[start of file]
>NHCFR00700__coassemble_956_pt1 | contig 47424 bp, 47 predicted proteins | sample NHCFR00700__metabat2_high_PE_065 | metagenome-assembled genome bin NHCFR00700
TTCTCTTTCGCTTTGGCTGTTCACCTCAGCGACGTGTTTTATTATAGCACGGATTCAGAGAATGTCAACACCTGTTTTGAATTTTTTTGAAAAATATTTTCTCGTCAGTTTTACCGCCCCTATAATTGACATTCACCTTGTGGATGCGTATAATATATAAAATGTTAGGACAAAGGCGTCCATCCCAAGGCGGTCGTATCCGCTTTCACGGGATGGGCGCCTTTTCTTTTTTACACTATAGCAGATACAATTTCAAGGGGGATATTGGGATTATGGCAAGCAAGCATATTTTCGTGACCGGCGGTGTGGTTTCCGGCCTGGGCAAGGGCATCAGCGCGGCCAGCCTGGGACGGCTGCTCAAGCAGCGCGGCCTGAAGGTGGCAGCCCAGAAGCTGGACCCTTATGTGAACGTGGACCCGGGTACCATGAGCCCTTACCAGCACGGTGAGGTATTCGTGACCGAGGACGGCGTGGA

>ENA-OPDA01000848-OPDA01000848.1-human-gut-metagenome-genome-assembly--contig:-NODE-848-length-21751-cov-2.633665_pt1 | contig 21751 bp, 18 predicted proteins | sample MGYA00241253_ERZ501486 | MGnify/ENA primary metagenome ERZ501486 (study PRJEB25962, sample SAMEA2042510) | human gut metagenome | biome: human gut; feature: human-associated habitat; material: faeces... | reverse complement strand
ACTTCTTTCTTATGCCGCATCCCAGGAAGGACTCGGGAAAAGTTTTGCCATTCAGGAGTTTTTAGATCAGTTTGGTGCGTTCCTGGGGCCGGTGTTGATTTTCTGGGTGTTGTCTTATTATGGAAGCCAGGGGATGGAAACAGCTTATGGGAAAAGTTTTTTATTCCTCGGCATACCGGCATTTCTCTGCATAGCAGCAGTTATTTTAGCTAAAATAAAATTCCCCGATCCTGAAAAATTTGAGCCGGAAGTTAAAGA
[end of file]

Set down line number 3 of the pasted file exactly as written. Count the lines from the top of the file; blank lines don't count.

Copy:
>ENA-OPDA01000848-OPDA01000848.1-human-gut-metagenome-genome-assembly--contig:-NODE-848-length-21751-cov-2.633665_pt1 | contig 21751 bp, 18 predicted proteins | sample MGYA00241253_ERZ501486 | MGnify/ENA primary metagenome ERZ501486 (study PRJEB25962, sample SAMEA2042510) | human gut metagenome | biome: human gut; feature: human-associated habitat; material: faeces... | reverse complement strand